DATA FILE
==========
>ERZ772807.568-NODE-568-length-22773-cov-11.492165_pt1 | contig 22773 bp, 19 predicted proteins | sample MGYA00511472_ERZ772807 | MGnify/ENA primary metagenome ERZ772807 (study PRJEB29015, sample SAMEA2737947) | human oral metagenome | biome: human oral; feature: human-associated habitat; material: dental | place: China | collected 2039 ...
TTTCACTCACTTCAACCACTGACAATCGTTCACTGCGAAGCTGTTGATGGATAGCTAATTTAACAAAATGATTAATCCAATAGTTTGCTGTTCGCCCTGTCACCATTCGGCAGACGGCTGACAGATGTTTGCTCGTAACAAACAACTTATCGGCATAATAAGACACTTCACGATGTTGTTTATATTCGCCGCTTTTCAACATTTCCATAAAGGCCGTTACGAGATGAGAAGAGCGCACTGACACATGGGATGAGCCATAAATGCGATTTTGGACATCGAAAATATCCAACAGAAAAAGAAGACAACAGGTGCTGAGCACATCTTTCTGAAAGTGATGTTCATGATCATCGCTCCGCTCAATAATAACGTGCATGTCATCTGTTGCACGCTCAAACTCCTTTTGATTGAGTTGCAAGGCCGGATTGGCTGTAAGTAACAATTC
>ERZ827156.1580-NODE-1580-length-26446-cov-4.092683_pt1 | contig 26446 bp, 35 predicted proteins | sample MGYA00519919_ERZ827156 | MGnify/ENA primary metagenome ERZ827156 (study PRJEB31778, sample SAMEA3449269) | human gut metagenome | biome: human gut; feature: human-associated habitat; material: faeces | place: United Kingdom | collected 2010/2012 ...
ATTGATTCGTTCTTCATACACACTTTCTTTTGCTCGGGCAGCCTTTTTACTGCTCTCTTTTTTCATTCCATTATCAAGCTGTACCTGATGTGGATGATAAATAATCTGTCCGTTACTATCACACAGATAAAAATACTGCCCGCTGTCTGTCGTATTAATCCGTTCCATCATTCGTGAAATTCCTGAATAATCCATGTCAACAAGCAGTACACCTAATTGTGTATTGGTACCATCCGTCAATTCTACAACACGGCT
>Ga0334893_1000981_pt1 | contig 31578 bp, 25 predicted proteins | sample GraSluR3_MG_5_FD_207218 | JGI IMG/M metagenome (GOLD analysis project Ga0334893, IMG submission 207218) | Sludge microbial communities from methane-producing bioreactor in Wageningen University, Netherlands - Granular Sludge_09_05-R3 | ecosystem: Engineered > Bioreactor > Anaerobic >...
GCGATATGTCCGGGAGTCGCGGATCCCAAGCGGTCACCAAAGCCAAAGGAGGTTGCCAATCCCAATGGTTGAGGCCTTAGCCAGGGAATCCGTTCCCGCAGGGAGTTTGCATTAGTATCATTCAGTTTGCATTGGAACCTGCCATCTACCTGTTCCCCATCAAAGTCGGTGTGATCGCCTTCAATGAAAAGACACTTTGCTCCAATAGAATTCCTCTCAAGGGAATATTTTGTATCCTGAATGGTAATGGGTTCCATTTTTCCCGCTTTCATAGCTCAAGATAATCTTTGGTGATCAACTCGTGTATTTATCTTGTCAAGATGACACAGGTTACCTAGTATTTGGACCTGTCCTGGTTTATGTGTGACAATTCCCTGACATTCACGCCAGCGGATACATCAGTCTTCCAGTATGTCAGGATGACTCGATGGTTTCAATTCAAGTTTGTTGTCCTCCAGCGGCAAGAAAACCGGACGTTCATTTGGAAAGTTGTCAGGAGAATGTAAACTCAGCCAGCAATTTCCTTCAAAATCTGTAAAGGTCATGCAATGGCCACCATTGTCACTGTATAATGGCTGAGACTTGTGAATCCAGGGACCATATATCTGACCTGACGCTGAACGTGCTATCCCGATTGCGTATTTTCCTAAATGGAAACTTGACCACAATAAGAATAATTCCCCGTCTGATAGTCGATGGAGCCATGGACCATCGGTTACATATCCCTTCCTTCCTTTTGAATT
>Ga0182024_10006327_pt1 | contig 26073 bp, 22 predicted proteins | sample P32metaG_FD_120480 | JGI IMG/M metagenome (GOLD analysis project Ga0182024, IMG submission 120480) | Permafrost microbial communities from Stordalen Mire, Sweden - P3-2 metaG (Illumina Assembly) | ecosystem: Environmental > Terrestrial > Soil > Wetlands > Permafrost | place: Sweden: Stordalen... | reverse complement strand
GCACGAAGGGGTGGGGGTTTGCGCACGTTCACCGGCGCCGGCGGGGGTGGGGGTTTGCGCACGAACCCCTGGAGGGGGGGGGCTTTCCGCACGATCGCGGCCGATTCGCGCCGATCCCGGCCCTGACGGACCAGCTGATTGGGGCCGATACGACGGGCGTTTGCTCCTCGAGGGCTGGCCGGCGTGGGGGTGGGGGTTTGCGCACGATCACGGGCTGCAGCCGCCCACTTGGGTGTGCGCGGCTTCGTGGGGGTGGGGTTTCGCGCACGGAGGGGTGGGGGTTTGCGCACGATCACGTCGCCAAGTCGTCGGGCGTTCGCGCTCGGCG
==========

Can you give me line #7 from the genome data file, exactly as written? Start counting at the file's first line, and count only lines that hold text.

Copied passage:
>Ga0182024_10006327_pt1 | contig 26073 bp, 22 predicted proteins | sample P32metaG_FD_120480 | JGI IMG/M metagenome (GOLD analysis project Ga0182024, IMG submission 120480) | Permafrost microbial communities from Stordalen Mire, Sweden - P3-2 metaG (Illumina Assembly) | ecosystem: Environmental > Terrestrial > Soil > Wetlands > Permafrost | place: Sweden: Stordalen... | reverse complement strand